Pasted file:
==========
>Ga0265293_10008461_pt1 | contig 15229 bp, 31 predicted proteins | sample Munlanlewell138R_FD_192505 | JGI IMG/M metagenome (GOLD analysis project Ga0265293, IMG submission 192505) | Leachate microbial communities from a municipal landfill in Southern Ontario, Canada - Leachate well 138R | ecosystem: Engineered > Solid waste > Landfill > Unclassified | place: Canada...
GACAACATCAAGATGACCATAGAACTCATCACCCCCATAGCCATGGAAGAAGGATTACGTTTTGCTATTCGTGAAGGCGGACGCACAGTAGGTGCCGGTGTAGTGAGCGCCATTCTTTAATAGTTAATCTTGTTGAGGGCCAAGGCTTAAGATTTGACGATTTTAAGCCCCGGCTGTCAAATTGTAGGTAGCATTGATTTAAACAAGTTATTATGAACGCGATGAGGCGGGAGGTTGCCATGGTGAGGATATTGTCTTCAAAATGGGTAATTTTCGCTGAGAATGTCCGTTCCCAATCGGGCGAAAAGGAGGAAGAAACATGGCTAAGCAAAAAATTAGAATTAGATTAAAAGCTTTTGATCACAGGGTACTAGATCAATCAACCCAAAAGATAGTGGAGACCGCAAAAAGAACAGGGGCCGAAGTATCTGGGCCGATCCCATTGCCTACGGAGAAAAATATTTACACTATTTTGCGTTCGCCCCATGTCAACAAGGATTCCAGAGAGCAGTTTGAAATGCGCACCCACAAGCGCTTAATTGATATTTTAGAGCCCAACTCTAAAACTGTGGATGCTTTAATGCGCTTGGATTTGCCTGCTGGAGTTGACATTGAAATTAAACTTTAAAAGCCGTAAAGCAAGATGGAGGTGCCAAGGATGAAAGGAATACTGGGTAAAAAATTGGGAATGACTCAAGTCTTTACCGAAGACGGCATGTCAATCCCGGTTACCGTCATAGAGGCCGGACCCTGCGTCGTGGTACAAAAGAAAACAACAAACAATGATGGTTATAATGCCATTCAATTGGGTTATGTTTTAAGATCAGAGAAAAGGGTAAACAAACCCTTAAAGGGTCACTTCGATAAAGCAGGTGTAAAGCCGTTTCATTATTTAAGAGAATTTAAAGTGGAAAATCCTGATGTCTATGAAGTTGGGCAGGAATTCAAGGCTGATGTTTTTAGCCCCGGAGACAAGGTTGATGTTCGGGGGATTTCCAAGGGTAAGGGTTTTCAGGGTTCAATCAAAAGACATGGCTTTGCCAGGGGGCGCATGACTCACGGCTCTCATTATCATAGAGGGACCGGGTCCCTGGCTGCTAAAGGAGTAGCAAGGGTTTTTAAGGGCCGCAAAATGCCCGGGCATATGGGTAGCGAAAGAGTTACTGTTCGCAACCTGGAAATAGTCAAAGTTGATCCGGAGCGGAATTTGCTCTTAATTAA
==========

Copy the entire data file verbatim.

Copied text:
>Ga0265293_10008461_pt1 | contig 15229 bp, 31 predicted proteins | sample Munlanlewell138R_FD_192505 | JGI IMG/M metagenome (GOLD analysis project Ga0265293, IMG submission 192505) | Leachate microbial communities from a municipal landfill in Southern Ontario, Canada - Leachate well 138R | ecosystem: Engineered > Solid waste > Landfill > Unclassified | place: Canada...
GACAACATCAAGATGACCATAGAACTCATCACCCCCATAGCCATGGAAGAAGGATTACGTTTTGCTATTCGTGAAGGCGGACGCACAGTAGGTGCCGGTGTAGTGAGCGCCATTCTTTAATAGTTAATCTTGTTGAGGGCCAAGGCTTAAGATTTGACGATTTTAAGCCCCGGCTGTCAAATTGTAGGTAGCATTGATTTAAACAAGTTATTATGAACGCGATGAGGCGGGAGGTTGCCATGGTGAGGATATTGTCTTCAAAATGGGTAATTTTCGCTGAGAATGTCCGTTCCCAATCGGGCGAAAAGGAGGAAGAAACATGGCTAAGCAAAAAATTAGAATTAGATTAAAAGCTTTTGATCACAGGGTACTAGATCAATCAACCCAAAAGATAGTGGAGACCGCAAAAAGAACAGGGGCCGAAGTATCTGGGCCGATCCCATTGCCTACGGAGAAAAATATTTACACTATTTTGCGTTCGCCCCATGTCAACAAGGATTCCAGAGAGCAGTTTGAAATGCGCACCCACAAGCGCTTAATTGATATTTTAGAGCCCAACTCTAAAACTGTGGATGCTTTAATGCGCTTGGATTTGCCTGCTGGAGTTGACATTGAAATTAAACTTTAAAAGCCGTAAAGCAAGATGGAGGTGCCAAGGATGAAAGGAATACTGGGTAAAAAATTGGGAATGACTCAAGTCTTTACCGAAGACGGCATGTCAATCCCGGTTACCGTCATAGAGGCCGGACCCTGCGTCGTGGTACAAAAGAAAACAACAAACAATGATGGTTATAATGCCATTCAATTGGGTTATGTTTTAAGATCAGAGAAAAGGGTAAACAAACCCTTAAAGGGTCACTTCGATAAAGCAGGTGTAAAGCCGTTTCATTATTTAAGAGAATTTAAAGTGGAAAATCCTGATGTCTATGAAGTTGGGCAGGAATTCAAGGCTGATGTTTTTAGCCCCGGAGACAAGGTTGATGTTCGGGGGATTTCCAAGGGTAAGGGTTTTCAGGGTTCAATCAAAAGACATGGCTTTGCCAGGGGGCGCATGACTCACGGCTCTCATTATCATAGAGGGACCGGGTCCCTGGCTGCTAAAGGAGTAGCAAGGGTTTTTAAGGGCCGCAAAATGCCCGGGCATATGGGTAGCGAAAGAGTTACTGTTCGCAACCTGGAAATAGTCAAAGTTGATCCGGAGCGGAATTTGCTCTTAATTAA